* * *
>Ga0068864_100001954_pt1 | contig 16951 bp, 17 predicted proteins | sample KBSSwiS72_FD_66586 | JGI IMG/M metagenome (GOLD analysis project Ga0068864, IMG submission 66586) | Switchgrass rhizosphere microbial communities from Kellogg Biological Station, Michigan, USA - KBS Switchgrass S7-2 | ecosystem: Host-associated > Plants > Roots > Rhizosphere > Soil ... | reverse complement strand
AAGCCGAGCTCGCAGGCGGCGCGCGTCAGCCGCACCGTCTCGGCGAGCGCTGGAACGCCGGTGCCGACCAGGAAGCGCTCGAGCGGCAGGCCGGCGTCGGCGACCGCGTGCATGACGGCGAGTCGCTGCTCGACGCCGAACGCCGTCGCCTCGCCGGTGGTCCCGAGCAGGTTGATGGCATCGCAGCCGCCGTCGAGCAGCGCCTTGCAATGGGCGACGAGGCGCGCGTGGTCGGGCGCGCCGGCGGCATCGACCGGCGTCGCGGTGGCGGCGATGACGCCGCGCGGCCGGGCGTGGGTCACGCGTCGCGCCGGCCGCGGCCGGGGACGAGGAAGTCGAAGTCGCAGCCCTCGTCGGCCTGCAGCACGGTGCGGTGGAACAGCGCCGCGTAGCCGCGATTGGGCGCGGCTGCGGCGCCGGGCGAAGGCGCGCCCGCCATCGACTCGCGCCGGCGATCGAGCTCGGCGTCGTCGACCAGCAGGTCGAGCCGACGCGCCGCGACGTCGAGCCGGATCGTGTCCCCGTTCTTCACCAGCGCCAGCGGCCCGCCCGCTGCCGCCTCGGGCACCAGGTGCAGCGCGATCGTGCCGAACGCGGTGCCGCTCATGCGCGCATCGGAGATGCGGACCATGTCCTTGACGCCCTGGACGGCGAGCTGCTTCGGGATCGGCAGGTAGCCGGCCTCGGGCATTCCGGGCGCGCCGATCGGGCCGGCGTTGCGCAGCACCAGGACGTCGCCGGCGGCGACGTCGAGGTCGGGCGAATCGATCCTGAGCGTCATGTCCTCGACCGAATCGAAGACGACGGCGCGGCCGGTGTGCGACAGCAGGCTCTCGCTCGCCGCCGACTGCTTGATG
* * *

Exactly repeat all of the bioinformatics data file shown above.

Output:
>Ga0068864_100001954_pt1 | contig 16951 bp, 17 predicted proteins | sample KBSSwiS72_FD_66586 | JGI IMG/M metagenome (GOLD analysis project Ga0068864, IMG submission 66586) | Switchgrass rhizosphere microbial communities from Kellogg Biological Station, Michigan, USA - KBS Switchgrass S7-2 | ecosystem: Host-associated > Plants > Roots > Rhizosphere > Soil ... | reverse complement strand
AAGCCGAGCTCGCAGGCGGCGCGCGTCAGCCGCACCGTCTCGGCGAGCGCTGGAACGCCGGTGCCGACCAGGAAGCGCTCGAGCGGCAGGCCGGCGTCGGCGACCGCGTGCATGACGGCGAGTCGCTGCTCGACGCCGAACGCCGTCGCCTCGCCGGTGGTCCCGAGCAGGTTGATGGCATCGCAGCCGCCGTCGAGCAGCGCCTTGCAATGGGCGACGAGGCGCGCGTGGTCGGGCGCGCCGGCGGCATCGACCGGCGTCGCGGTGGCGGCGATGACGCCGCGCGGCCGGGCGTGGGTCACGCGTCGCGCCGGCCGCGGCCGGGGACGAGGAAGTCGAAGTCGCAGCCCTCGTCGGCCTGCAGCACGGTGCGGTGGAACAGCGCCGCGTAGCCGCGATTGGGCGCGGCTGCGGCGCCGGGCGAAGGCGCGCCCGCCATCGACTCGCGCCGGCGATCGAGCTCGGCGTCGTCGACCAGCAGGTCGAGCCGACGCGCCGCGACGTCGAGCCGGATCGTGTCCCCGTTCTTCACCAGCGCCAGCGGCCCGCCCGCTGCCGCCTCGGGCACCAGGTGCAGCGCGATCGTGCCGAACGCGGTGCCGCTCATGCGCGCATCGGAGATGCGGACCATGTCCTTGACGCCCTGGACGGCGAGCTGCTTCGGGATCGGCAGGTAGCCGGCCTCGGGCATTCCGGGCGCGCCGATCGGGCCGGCGTTGCGCAGCACCAGGACGTCGCCGGCGGCGACGTCGAGGTCGGGCGAATCGATCCTGAGCGTCATGTCCTCGACCGAATCGAAGACGACGGCGCGGCCGGTGTGCGACAGCAGGCTCTCGCTCGCCGCCGACTGCTTGATG